Regan Smith, formerly in fear of the wall, is history’s best backstroker (and 17 years old)

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On the surface, there is this about 17-year-old swimmer Regan Smith: She broke three world records in two events at the world championships last July. In the 200m backstroke, and in the 100m back leading off the fastest 4x100m medley relay of all time.

Smith is a headliner at this week’s Tyr Pro Series meet in Knoxville, Tenn. She is entered in two events per day from Friday through Sunday. The busy slate will help prepare her for June’s Olympic trials. NBCSN, NBCSports.com/live and the NBC Sports app air Knoxville finals coverage Friday and Saturday at 6:30 p.m. ET. USASwimming.org streams Sunday’s finals session at 6:30.

Smith’s father, Paul, said she took to swimming at age 7 like a fish to water. But her ascension to become the greatest backstroker in history before her senior year at Lakeville North High School outside Minnesota’s Twin Cities wasn’t so streamlined.

It began with Brenna, her older sister by five years. Brenna joined the middle-school swim team, and then a club team. Smith wanted to tag along.

“Regan really begged us,” said her mom, Kristi, who like Paul never swam competitively. “It was a big time commitment. We were a little bit unsure about that. We finally said OK.”

When Smith was 7 and still in the lessons stage, an informal mini meet was organized.

“She was going crazy, beating the girls who were several years older than her,” Kristi said. “The teachers were looking at us like wow. I guess that was maybe the first inkling.”

At 10, Smith broke four national age-group records in one meet. It was 2013. She was interviewed on camera by the swimming news website Swimswam.com, which has since published more than 500 posts tagging her.

By 13, Smith changed clubs to the nearby Riptide Swim Team. Smith became the youngest student in recently transplanted coach Mike Parratto‘s senior class of about 30. Parratto often is asked how Smith compares to his other famous pupil — 12-time Olympic medalist Jenny Thompson, whom Parratto began coaching when she was 12.

“There’s this great intensity in both swimmers; they wanted to be good,” Parratto said. “You could see Jenny’s intensity. She wore it out on her sleeve. Maybe for Regan, not so much. It’s a little bit more subdued, but it’s there, without a doubt.”

This is where Smith’s story shifts. The success under Parratto — from the youngest 2016 Olympic trials semifinalist to making the 2017 World team at 15 to her world records — is mixed with a leveling off, self-doubt and a bit of misfortune.

“I hit a little plateau in my early teens,” she said. “That was just after I had switched clubs over to be with Mike Parratto, which was the greatest decision I’ve ever made. But it was a really tough transition because Mike didn’t know how to train me. He got me when I was 13. I had already been swimming for a long time, so I was kind of his guinea pig.”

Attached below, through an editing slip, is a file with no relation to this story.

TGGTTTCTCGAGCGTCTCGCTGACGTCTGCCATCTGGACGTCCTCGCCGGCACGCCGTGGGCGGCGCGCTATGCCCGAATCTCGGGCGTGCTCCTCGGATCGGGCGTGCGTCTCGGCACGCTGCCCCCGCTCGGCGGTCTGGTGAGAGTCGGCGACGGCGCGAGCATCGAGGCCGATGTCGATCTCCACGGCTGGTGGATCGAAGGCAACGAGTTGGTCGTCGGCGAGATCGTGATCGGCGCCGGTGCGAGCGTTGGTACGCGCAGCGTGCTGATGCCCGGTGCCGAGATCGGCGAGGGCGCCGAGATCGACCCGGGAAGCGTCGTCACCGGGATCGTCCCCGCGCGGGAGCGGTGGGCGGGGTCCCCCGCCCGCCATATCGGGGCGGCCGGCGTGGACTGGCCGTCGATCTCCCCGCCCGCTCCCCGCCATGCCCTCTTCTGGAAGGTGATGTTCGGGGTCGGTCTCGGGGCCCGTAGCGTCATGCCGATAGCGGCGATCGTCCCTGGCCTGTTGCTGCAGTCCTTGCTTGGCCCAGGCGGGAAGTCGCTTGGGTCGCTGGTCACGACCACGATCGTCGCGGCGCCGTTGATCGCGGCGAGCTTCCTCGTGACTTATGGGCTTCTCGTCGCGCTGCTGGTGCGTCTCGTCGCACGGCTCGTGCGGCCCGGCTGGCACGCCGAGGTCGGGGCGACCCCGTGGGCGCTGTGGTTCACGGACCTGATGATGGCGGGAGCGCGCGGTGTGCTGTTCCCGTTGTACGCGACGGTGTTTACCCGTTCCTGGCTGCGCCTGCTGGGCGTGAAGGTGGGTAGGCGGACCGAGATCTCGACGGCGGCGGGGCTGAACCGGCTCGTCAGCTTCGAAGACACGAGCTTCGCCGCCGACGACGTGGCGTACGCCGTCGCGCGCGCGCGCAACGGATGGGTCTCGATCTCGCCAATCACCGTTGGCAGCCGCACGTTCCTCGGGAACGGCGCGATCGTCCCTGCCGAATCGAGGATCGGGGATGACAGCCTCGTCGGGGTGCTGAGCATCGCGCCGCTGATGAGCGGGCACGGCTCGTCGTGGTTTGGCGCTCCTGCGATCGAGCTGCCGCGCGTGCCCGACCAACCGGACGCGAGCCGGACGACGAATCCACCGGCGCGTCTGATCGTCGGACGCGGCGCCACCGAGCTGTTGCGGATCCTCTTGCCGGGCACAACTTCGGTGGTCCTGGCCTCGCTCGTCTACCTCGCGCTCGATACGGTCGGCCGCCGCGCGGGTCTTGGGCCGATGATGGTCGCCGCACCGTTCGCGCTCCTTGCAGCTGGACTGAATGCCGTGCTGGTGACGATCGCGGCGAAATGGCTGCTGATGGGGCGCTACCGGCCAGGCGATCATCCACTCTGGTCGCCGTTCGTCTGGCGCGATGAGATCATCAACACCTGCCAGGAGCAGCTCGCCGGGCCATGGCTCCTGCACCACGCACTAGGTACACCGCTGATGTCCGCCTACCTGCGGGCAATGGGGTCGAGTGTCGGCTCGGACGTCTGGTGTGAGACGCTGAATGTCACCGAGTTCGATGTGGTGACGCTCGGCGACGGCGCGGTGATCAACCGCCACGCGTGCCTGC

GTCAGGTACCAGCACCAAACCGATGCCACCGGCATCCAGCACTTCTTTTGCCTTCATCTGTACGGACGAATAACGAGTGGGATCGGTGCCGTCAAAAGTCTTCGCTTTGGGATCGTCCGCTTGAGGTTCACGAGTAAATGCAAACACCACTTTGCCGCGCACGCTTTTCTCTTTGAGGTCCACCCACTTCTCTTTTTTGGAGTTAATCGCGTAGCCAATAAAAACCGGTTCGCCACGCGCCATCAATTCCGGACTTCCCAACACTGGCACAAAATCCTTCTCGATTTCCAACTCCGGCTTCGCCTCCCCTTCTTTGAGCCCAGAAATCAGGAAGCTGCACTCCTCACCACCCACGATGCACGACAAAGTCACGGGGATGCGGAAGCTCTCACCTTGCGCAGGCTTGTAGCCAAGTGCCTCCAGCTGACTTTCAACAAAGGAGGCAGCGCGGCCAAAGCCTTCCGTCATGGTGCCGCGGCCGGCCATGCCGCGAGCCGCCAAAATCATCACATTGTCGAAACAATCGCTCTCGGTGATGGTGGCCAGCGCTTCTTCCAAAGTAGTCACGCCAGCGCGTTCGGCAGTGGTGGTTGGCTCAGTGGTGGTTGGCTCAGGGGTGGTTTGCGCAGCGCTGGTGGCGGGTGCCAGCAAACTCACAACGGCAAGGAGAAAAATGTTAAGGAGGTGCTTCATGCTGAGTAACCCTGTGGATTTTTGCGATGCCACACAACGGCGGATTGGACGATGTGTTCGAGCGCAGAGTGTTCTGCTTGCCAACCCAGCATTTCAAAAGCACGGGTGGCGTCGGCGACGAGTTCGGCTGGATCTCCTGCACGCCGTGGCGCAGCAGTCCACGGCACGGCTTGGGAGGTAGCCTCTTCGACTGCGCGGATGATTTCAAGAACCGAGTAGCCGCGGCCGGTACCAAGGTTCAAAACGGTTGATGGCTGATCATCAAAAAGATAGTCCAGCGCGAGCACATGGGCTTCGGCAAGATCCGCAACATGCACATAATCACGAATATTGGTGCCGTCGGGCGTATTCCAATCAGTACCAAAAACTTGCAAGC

Parratto said Smith had never doubled (practicing twice in one day) before joining his more experienced group. Even so, she recorded times to qualify for the Olympic trials at age 13 in her first summer with Riptide.

“Having a 13-year-old swimmer join your group is a challenge,” Parratto said. “You want to be careful about how you’re developing. From my side of it, it was about learning about her and what’s good for her in preparation for a swim meet.”

They were still playing around with that formula when Smith did a two-week high-altitude training stint in spring 2016, aiming to peak at the Olympic trials. At 14, Smith wasn’t among the favorites to qualify for the Rio Games, but she wanted to make the Junior Pan Pacific Championships roster for swimmers age 13-18.

Smith swam a personal best in the 100m back to make the trials semifinals, but she was edged for a spot on the Junior Pan Pacs team by .01.

Then in her trademark event, the 200m back, Smith was disappointed to swim 1.59 seconds slower than she had a month and a half before trials. At the U.S. Open a month after trials, Smith lowered her personal best by 1.2 seconds.

“She underperformed in her 200m back, which really, honestly, upset her, and I think probably lit a fire every day going forward in both the 100m back and 200m back to do what she’s accomplished now,” said Paul, who worked in consulting in Silicon Valley before immersing himself in swimming after his daughters signed up, becoming the program director at Riptide.

Smith, one of eight trials swimmers born after 2001 out of more than 1,800 qualifiers, knew few people at the meet. None of her teammates were there. Parratto missed the start to watch daughter Jessica qualify for the Olympic team in diving. So Smith spent time studying Michael Phelps and Kelsi Dahlia as they warmed up.

“That meet was a completely great experience from seeing the world and being up close,” Paul said, “and, honestly, watching competitors vomiting in garbage cans, seeing panic and fear and anxiety. You’re surrounded by it because of the intensity of the trials competition. It’s brutal.”

The next year, Smith finished second in the 200m back at nationals (31 spots better than at trials) to become the youngest U.S. swimmer to race individually at a worlds since Elizabeth Beisel in 2007. (In that span, the only younger U.S. swimmer to race at an Olympics was Katie Ledecky.)

Smith swam a world junior record in the 200m back to place second in her semifinal at the 2017 Worlds. In the final, she swam .23 of a second slower and was bummed to look at the scoreboard and see “USA” in last place.

“I left 2017 really disappointed with a chip on my shoulder,” Smith said. “I was like, ‘I’m not letting this happen again.'”

Qualifying for the July 2019 World Championships took place in summer 2018. Smith again made the team solely in the 200m backstroke, but Parratto noticed something special in training in the months leading into worlds in South Korea. In a spring meeting in Colorado Springs, he told USA Swimming officials to expect a breakthrough.